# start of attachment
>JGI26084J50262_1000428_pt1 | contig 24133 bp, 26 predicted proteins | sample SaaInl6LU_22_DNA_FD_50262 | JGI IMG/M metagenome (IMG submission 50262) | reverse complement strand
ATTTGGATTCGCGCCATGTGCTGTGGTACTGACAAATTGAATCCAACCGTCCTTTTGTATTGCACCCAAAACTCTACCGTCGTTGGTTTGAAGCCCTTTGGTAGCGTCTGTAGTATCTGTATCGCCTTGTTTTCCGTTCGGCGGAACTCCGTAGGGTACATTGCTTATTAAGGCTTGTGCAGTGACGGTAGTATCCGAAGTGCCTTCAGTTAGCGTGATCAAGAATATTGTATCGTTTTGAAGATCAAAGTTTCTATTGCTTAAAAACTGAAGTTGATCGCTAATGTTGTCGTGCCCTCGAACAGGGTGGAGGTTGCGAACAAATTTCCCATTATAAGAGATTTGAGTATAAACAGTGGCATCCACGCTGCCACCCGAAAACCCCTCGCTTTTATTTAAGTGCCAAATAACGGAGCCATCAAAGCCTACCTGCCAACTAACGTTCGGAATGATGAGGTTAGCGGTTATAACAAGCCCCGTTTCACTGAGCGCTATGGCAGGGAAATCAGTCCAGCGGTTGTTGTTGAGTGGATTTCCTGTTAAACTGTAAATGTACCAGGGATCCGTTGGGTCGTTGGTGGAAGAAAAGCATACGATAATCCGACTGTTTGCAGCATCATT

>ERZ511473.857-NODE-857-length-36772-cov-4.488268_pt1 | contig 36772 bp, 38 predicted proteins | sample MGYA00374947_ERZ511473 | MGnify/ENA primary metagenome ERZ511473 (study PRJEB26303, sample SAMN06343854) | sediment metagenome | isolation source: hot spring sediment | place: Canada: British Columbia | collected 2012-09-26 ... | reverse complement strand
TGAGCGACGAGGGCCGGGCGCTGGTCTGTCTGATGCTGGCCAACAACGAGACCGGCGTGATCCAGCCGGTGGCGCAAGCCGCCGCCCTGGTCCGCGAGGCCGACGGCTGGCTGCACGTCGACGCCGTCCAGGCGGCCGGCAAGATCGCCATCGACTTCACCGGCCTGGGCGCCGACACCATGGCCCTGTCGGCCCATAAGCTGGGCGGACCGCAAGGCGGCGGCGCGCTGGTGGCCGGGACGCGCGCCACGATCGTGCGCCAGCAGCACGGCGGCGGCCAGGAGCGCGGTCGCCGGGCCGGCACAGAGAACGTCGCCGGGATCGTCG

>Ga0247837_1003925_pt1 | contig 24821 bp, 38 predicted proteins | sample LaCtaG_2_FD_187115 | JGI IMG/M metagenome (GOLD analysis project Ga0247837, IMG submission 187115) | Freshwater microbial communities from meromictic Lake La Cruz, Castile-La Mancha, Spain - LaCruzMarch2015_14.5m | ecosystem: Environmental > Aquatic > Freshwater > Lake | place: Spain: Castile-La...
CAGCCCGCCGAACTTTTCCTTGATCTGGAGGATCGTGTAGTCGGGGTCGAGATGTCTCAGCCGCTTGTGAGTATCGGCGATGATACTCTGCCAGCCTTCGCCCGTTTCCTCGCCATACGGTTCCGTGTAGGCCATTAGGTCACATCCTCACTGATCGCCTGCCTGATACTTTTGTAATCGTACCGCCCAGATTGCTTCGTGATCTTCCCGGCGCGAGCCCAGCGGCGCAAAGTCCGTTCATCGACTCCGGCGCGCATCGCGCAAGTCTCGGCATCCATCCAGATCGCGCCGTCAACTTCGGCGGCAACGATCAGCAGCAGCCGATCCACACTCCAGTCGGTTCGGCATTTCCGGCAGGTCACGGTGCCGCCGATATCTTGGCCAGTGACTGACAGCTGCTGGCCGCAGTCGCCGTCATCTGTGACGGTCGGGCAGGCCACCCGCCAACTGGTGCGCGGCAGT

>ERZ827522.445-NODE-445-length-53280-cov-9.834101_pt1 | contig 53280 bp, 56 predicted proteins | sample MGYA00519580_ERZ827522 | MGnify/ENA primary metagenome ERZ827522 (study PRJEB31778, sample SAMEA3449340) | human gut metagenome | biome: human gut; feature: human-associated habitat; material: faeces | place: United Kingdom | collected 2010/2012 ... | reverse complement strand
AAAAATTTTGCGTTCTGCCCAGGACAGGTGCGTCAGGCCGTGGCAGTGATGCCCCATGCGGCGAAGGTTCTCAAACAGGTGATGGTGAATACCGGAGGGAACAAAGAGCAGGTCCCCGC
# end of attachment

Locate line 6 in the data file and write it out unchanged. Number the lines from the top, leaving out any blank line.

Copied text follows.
CAGCCCGCCGAACTTTTCCTTGATCTGGAGGATCGTGTAGTCGGGGTCGAGATGTCTCAGCCGCTTGTGAGTATCGGCGATGATACTCTGCCAGCCTTCGCCCGTTTCCTCGCCATACGGTTCCGTGTAGGCCATTAGGTCACATCCTCACTGATCGCCTGCCTGATACTTTTGTAATCGTACCGCCCAGATTGCTTCGTGATCTTCCCGGCGCGAGCCCAGCGGCGCAAAGTCCGTTCATCGACTCCGGCGCGCATCGCGCAAGTCTCGGCATCCATCCAGATCGCGCCGTCAACTTCGGCGGCAACGATCAGCAGCAGCCGATCCACACTCCAGTCGGTTCGGCATTTCCGGCAGGTCACGGTGCCGCCGATATCTTGGCCAGTGACTGACAGCTGCTGGCCGCAGTCGCCGTCATCTGTGACGGTCGGGCAGGCCACCCGCCAACTGGTGCGCGGCAGT